An interesting observation. I wonder how many users of iOS/Android feel the same. If I had spent a serious amount on iOS apps I'd be reticent to switch away from iOS to any other OS for the same reason. As Apple was in there first in a big way, I wonder how Google has managed to overtake. Is it because it was hitting people who didn't have an iPhone already, or was there some "buy App X on iOS and you get it on Android too" licensing? Not owning either, and having little interest in such things, I wouldn't know.
But, the thinking for MSFT could be that it cuts a deal with developers to say that if a user bought (say) Angry Birds for iOS they could use the same license to download it to WindowsPhone, cancelling the iOS license. MSFT could pay the devs a subsidy for a while until it had a critical mass of users, which should encourage some positive feedback loop.
This is certainly a factor when people choose to upgrade their phone. 2 years ago I had an iPhone 3GS which was great when I first got it, I bought a fair amount of Apps which were a mixture of cheapo 69p ones and some more expensive ones such as CoPilot SatNav. However I quickly got bored with the iOS and wanted more customisation options so I jailbreaked and installed a few tweaks. I still wasn't entirely happy however and wanted a bigger screen so when it came time to upgrade I weighed up the investment I had made in iOS Apps against jumping to a new platform. I concluded that apart from the SatNav and a couple of other apps I wasn't too bothered about the others. I estimated it would cost about £25-30 to re-purchase those apps for another platform which I was willing to do so I jumped to Android. As it happened I was able to transfer my CoPilot map licenses across to my android phone, which I wasn't expecting, as they are registered against a CoPilot account and not the phone/platform so I only ended up having to pay about £5-10 to re-purchase a few apps on android.
My wife on the other hand loved her 3GS so has just upgraded to an iPhone 4S as she has invested heavily in a lot of apps, mainly games to keep the kids occupied, she's not bothered about customisation so it made sense for her to stick with what she knew and had bought into. I expect for most 'casual' users of iPhones this would be the same.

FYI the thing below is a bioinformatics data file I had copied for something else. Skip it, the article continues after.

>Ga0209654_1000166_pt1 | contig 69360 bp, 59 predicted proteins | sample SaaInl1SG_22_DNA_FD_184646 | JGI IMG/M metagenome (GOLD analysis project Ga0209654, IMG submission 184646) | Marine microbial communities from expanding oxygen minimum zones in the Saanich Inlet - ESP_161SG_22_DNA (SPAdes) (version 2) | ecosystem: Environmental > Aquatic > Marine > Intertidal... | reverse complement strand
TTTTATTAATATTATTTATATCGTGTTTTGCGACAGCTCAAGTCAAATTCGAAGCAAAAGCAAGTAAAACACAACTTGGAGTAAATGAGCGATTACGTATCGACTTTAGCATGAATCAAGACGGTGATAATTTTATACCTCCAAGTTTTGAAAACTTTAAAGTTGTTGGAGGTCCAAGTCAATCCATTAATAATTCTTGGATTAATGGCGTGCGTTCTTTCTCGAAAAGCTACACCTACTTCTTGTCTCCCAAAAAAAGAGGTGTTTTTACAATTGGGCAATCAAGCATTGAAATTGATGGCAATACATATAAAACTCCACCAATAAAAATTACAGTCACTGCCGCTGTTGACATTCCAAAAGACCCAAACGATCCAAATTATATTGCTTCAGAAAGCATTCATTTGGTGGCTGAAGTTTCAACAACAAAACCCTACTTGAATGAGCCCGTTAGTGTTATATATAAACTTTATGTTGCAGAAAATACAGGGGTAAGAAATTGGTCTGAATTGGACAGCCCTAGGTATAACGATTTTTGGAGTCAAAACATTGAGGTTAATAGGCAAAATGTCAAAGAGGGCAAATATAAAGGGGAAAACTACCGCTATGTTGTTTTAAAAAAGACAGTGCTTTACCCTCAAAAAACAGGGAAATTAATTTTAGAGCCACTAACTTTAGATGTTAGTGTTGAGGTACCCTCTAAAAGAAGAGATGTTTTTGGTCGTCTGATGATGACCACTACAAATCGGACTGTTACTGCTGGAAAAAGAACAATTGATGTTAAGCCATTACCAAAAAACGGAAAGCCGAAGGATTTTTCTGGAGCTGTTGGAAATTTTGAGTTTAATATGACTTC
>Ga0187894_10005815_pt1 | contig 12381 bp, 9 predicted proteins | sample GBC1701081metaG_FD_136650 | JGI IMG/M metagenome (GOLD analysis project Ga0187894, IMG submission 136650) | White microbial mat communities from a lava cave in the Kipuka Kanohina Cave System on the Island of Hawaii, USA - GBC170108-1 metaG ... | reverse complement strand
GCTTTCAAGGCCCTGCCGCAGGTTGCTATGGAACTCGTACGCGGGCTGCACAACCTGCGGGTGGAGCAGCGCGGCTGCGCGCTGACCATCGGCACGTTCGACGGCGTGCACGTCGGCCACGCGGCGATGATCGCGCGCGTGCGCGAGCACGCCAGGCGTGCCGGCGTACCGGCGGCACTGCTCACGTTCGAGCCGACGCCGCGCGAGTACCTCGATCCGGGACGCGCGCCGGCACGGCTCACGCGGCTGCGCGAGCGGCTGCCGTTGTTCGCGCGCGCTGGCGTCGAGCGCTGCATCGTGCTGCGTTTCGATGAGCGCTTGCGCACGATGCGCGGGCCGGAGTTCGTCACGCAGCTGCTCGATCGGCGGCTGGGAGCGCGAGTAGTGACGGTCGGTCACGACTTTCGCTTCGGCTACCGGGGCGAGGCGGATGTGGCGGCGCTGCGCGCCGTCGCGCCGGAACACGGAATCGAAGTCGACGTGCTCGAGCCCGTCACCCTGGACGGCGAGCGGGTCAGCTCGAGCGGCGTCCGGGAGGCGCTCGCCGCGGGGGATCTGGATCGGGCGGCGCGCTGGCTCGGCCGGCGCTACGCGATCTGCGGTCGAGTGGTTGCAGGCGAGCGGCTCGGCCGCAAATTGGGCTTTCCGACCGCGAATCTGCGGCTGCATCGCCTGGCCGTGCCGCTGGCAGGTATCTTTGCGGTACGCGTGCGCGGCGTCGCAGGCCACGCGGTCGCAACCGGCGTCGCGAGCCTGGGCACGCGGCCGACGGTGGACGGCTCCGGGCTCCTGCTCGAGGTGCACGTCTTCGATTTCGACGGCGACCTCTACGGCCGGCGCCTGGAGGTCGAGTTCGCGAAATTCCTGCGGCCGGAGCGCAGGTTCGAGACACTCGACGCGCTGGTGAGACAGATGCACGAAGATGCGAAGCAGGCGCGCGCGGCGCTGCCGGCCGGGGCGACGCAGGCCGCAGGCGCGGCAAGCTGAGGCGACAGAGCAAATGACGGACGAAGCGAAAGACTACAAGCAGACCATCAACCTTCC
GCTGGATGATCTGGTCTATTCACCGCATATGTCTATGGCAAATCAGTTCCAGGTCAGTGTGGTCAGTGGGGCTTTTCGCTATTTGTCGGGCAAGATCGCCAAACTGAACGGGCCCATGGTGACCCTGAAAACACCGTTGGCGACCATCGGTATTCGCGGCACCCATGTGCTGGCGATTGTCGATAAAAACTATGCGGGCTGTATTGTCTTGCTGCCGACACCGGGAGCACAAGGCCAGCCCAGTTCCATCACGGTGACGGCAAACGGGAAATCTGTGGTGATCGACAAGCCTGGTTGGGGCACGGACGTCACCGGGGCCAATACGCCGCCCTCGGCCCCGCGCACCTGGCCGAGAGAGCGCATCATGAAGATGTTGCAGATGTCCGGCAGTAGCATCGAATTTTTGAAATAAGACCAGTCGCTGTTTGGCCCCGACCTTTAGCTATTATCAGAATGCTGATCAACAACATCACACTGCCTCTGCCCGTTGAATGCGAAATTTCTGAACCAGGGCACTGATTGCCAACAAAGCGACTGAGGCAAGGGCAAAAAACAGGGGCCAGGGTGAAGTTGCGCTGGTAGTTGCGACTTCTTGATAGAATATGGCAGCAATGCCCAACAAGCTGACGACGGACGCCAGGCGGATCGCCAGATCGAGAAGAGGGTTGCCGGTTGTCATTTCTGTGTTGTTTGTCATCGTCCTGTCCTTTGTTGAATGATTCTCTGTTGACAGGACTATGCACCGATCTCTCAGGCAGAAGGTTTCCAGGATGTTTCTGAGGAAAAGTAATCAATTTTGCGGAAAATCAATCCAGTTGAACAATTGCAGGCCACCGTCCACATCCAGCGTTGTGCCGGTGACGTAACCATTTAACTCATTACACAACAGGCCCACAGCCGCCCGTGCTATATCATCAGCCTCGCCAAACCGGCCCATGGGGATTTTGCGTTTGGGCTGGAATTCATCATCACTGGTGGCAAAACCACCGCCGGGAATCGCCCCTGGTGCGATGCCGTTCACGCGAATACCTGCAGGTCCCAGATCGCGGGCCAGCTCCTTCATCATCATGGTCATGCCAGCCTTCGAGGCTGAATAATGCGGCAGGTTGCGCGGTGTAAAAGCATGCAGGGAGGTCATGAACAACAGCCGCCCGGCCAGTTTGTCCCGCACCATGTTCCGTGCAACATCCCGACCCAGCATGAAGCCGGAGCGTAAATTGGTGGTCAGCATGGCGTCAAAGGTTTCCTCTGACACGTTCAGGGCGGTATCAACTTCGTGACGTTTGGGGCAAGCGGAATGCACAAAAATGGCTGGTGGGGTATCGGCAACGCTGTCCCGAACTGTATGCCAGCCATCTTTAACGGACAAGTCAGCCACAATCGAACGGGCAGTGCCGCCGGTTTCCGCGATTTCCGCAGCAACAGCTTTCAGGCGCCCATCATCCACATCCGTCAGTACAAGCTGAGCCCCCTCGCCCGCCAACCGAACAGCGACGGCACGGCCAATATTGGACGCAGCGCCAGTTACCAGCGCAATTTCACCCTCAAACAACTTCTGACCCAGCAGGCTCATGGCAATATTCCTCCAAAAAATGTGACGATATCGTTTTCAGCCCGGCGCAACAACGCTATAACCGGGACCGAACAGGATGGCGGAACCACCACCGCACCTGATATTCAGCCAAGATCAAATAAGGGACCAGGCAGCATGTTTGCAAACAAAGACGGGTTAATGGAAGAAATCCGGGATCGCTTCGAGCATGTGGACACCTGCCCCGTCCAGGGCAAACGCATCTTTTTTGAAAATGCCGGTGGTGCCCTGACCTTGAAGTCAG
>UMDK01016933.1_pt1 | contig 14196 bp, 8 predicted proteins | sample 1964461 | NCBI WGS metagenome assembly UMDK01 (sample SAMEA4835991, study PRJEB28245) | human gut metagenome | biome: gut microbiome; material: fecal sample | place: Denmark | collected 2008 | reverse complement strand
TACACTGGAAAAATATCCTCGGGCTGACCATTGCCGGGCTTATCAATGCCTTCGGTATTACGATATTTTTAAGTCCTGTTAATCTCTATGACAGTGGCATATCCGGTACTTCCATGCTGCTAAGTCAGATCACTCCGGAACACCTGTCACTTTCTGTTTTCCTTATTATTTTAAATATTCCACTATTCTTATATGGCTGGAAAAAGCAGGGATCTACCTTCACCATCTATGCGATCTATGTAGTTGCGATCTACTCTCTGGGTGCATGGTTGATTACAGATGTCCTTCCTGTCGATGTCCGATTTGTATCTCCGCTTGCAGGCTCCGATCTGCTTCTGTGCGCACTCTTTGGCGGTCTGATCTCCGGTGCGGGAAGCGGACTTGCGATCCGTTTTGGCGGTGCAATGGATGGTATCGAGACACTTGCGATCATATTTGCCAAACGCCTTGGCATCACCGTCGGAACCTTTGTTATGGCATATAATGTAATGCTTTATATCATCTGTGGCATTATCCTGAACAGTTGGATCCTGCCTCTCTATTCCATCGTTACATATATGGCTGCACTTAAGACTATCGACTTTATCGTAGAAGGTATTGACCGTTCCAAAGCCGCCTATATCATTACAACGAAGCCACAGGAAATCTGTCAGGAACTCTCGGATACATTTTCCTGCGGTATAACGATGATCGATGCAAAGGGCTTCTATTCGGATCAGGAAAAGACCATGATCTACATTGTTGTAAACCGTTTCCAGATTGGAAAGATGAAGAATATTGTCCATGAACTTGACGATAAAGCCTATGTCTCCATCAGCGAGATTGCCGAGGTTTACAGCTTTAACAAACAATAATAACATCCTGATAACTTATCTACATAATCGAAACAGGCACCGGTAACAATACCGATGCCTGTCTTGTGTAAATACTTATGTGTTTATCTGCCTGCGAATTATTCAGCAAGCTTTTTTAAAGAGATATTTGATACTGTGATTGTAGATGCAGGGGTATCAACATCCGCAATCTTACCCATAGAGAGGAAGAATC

If App developers made it easy to transfer app licences from one platform to another then I expect a lot more people would at least consider switching platforms but I guess the likes of Apple, Google and Microsoft would want to discourage this for precisely the same reason!
The problem with this is you'd actually need to cut a deal with Apple and Google (who run the stores which track licencing) plus the developers - the chances are Apple/Google would refuse and even if they didnt it would be massively complex to implment and manage.
A far simpler option would be for MS to bundle say £5 of store credit with each phone (keyed to something like the IMEI for a one time activiation into an MS account). That said I'm not sure this would make much difference to the average buyer.
I might have spent £50 on apps via Google over the last couple of years - but as they've mostly been £2-£3 purchases of games I've looked on them as mostly a disposable spend. Yes I still have the licence but I dont really play the game much when its finished - with maybe a couple of exceptions.
The "sticky" apps for me at least tend to be free and linked to a cloud service.
1: they got into the market while large numbers were upgrading to their 1st smartphone. So no lockin to overcome.
2: a lot of paid apps on iPhone are free on Android, easing the way for iPhone users to switch platform.
3: iPhone defectors can usually afford to rebuy apps.
4: Android could be cheap
Apple artificially limited it's early mover advantage with premium pricing, great for maximising profit, not so good for maximising penetration. That left a lot who could not or would not afford Apple for Google to scoop up.